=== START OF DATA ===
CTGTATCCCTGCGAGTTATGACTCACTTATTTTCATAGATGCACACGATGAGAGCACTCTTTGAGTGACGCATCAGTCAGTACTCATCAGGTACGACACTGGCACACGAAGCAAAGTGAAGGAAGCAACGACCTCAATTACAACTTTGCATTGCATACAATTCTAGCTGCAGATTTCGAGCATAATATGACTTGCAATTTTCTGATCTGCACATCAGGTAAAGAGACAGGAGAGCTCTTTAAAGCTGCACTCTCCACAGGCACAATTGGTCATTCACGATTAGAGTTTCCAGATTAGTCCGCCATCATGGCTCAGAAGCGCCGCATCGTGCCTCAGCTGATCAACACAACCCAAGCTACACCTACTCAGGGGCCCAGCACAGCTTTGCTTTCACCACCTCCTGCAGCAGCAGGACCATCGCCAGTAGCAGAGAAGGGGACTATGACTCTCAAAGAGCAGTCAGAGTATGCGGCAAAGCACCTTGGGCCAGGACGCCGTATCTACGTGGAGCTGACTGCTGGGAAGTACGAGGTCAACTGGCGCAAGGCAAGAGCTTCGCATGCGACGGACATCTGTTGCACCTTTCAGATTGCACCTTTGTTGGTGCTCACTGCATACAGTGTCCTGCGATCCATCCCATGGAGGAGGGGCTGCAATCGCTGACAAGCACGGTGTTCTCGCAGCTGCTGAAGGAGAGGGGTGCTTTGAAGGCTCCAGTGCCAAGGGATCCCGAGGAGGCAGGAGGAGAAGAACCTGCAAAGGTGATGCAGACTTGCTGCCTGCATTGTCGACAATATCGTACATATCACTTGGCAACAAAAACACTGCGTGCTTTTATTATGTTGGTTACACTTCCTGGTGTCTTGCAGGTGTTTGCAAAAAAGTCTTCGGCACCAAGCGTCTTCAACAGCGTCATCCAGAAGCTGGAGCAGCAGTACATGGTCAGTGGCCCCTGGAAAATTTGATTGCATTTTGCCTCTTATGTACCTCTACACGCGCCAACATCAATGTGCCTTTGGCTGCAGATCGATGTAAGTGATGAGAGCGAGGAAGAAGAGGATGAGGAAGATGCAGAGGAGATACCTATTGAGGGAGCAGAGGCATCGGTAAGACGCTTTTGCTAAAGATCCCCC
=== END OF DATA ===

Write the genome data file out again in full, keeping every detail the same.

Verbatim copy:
CTGTATCCCTGCGAGTTATGACTCACTTATTTTCATAGATGCACACGATGAGAGCACTCTTTGAGTGACGCATCAGTCAGTACTCATCAGGTACGACACTGGCACACGAAGCAAAGTGAAGGAAGCAACGACCTCAATTACAACTTTGCATTGCATACAATTCTAGCTGCAGATTTCGAGCATAATATGACTTGCAATTTTCTGATCTGCACATCAGGTAAAGAGACAGGAGAGCTCTTTAAAGCTGCACTCTCCACAGGCACAATTGGTCATTCACGATTAGAGTTTCCAGATTAGTCCGCCATCATGGCTCAGAAGCGCCGCATCGTGCCTCAGCTGATCAACACAACCCAAGCTACACCTACTCAGGGGCCCAGCACAGCTTTGCTTTCACCACCTCCTGCAGCAGCAGGACCATCGCCAGTAGCAGAGAAGGGGACTATGACTCTCAAAGAGCAGTCAGAGTATGCGGCAAAGCACCTTGGGCCAGGACGCCGTATCTACGTGGAGCTGACTGCTGGGAAGTACGAGGTCAACTGGCGCAAGGCAAGAGCTTCGCATGCGACGGACATCTGTTGCACCTTTCAGATTGCACCTTTGTTGGTGCTCACTGCATACAGTGTCCTGCGATCCATCCCATGGAGGAGGGGCTGCAATCGCTGACAAGCACGGTGTTCTCGCAGCTGCTGAAGGAGAGGGGTGCTTTGAAGGCTCCAGTGCCAAGGGATCCCGAGGAGGCAGGAGGAGAAGAACCTGCAAAGGTGATGCAGACTTGCTGCCTGCATTGTCGACAATATCGTACATATCACTTGGCAACAAAAACACTGCGTGCTTTTATTATGTTGGTTACACTTCCTGGTGTCTTGCAGGTGTTTGCAAAAAAGTCTTCGGCACCAAGCGTCTTCAACAGCGTCATCCAGAAGCTGGAGCAGCAGTACATGGTCAGTGGCCCCTGGAAAATTTGATTGCATTTTGCCTCTTATGTACCTCTACACGCGCCAACATCAATGTGCCTTTGGCTGCAGATCGATGTAAGTGATGAGAGCGAGGAAGAAGAGGATGAGGAAGATGCAGAGGAGATACCTATTGAGGGAGCAGAGGCATCGGTAAGACGCTTTTGCTAAAGATCCCCC